Why are all Turkic language so similar?

Discussion in 'Etymology, History of languages and Linguistics (EHL)' started by Roel~, Mar 21, 2013.

  1. Roel~ Junior Member

    Nederlands - Nederland
    How come that Turkic languages are spoken from West-Anatolia to west China but still look very similar?
  2. ancalimon Senior Member

    I guess probably because Turkic is an extremely simple language at its roots (somehow like lego pieces). But they are not that similar at all. For example, a Turkish speaking person would not understand a Kazakh speaking person. He would only get bits and pieces. He would maybe need a whole year to perfectly speak Kazakh Turkic.

    Here's a detailed article about classification of Turkic.

    Turkic languages are extremely separated. Most of this divide happened thousands of years ago.
    Last edited: Mar 21, 2013
  3. Ben Jamin Senior Member

    I'm not sure if I have understood you correctly. You mean they actually look similar but are not similar at all?
  4. er targyn Senior Member

    They're very different and have many false friends.
  5. entangledbank

    entangledbank Senior Member

    English - South-East England
    They reach as far as Anatolia because they moved in there quite recently, only a thousand years ago. Turkish is historically as much a Central Asian language as its kin.
  6. ancalimon Senior Member

    That is contested by many experts. It's even theorized that the Northern neighbors of Sumerians were Turkic speaking.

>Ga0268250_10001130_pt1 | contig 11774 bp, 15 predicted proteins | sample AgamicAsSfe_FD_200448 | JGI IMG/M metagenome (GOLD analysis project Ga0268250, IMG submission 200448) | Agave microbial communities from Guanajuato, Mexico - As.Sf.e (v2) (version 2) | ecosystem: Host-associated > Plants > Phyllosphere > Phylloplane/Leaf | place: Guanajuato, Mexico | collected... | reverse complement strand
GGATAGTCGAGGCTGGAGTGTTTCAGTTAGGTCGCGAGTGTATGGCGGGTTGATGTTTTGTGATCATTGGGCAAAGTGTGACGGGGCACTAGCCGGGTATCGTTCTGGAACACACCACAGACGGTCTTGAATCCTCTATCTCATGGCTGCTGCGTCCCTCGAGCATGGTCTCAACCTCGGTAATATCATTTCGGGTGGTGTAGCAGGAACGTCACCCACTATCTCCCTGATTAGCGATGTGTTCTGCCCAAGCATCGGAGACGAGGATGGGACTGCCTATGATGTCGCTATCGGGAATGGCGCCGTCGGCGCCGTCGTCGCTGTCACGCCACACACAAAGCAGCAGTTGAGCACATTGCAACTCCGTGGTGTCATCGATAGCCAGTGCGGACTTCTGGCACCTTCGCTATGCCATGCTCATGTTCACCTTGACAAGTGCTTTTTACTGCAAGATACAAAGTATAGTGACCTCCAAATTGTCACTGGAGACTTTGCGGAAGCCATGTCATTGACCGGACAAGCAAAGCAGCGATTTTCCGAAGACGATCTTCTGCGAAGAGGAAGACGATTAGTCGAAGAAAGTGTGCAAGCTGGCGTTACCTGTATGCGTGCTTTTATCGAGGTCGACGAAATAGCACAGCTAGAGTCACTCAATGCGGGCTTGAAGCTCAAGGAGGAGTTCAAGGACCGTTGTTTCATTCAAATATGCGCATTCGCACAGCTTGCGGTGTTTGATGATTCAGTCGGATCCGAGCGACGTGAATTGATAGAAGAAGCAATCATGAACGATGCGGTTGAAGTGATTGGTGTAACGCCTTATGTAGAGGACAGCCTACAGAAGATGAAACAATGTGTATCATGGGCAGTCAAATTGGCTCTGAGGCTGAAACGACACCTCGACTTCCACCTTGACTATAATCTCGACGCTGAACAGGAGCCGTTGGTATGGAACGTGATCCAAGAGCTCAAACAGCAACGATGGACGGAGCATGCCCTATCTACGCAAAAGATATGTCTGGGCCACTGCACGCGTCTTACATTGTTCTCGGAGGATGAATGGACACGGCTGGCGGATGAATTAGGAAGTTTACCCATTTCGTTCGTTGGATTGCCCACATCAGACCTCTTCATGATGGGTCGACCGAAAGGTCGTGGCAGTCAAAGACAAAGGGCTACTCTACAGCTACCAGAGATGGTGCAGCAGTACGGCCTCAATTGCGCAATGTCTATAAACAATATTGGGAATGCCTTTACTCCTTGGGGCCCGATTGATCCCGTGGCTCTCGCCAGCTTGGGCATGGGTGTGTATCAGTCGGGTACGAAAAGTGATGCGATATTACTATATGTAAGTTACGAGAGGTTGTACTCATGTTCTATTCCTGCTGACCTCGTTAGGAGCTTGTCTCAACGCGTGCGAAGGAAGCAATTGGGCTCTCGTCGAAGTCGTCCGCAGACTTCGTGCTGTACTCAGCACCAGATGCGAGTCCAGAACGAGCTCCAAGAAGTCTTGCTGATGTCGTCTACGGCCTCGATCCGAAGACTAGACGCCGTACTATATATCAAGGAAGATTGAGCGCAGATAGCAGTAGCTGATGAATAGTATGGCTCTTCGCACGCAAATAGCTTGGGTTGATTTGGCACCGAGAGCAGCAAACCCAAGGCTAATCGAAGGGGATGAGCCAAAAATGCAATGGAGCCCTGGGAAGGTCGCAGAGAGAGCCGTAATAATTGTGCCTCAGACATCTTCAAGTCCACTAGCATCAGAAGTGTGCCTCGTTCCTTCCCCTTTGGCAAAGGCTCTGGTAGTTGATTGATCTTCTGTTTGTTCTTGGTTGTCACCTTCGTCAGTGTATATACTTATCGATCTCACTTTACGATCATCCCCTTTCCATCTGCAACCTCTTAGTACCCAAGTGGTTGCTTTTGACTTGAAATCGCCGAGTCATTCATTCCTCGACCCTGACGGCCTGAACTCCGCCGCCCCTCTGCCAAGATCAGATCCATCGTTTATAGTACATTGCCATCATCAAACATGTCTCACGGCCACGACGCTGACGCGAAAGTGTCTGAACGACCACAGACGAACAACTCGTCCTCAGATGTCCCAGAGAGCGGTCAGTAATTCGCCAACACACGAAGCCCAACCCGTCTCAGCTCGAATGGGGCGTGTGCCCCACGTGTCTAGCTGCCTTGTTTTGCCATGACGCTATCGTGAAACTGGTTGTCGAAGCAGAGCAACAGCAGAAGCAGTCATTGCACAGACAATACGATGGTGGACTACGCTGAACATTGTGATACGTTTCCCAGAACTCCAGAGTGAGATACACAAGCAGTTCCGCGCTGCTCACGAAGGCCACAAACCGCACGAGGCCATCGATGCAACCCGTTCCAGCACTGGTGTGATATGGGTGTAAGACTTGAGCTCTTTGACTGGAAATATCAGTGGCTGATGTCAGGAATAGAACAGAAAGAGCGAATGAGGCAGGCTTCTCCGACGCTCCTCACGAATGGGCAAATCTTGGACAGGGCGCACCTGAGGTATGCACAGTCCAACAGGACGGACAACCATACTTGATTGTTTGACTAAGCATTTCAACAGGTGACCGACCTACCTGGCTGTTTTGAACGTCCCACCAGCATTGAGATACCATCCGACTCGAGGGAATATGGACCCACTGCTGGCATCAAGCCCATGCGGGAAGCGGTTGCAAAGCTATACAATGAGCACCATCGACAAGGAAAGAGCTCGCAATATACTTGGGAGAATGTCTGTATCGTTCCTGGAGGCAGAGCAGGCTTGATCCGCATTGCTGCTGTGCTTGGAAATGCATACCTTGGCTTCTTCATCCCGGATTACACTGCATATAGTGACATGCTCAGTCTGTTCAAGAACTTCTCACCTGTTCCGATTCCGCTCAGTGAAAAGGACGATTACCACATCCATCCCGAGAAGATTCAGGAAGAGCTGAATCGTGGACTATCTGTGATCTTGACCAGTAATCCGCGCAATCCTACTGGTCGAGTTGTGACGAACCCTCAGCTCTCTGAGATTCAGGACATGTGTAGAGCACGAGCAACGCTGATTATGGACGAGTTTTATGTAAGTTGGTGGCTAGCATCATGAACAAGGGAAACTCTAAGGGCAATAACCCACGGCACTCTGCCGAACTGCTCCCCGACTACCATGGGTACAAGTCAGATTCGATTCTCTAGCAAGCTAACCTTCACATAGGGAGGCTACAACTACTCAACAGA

Some say that as a result of Manzikert War, Turks liberated other enslaved Turkic speaking populations of Anatolia and also a significant portion of Eastern Roman army consisted of Turks that switched to Turkic side.
  7. killerbee256 Senior Member

    American English
    That sounds like a nationalist driven rewrite of history.
  8. ancalimon Senior Member

    It's true that there are some examples of that. But nevertheless, some concerns of those people are legit.

    For example I have shown the work of Tuna about Historical Comparative Linguistics regarding Turkic loanwords inside Sumerian on this forum.
    I don't think that can be called a nationalist driven rewrite of history. If it could be, then we could also call the source of Indo-European Languages theory the same thing.
    Last edited: Mar 23, 2013
  9. killerbee256 Senior Member

    American English
    This I can believe, because the steps people, Turks among them, have regularly expanded into Europe and the near east. The Huns(if they were Turkic) and the Bulgars comes to mind. When it comes to Anatolia I get doubtful as nationalists tend to create such theories to counter Historical Greek or Armenian claims. And don't get me wrong, well I am slightly pro-Byzantine, the Greeks & later Romans imposed their culture and language upon Anatolia earlier in history and were really no better.(sorry for going off topic)
    Last edited: Mar 23, 2013
  10. mungu Senior Member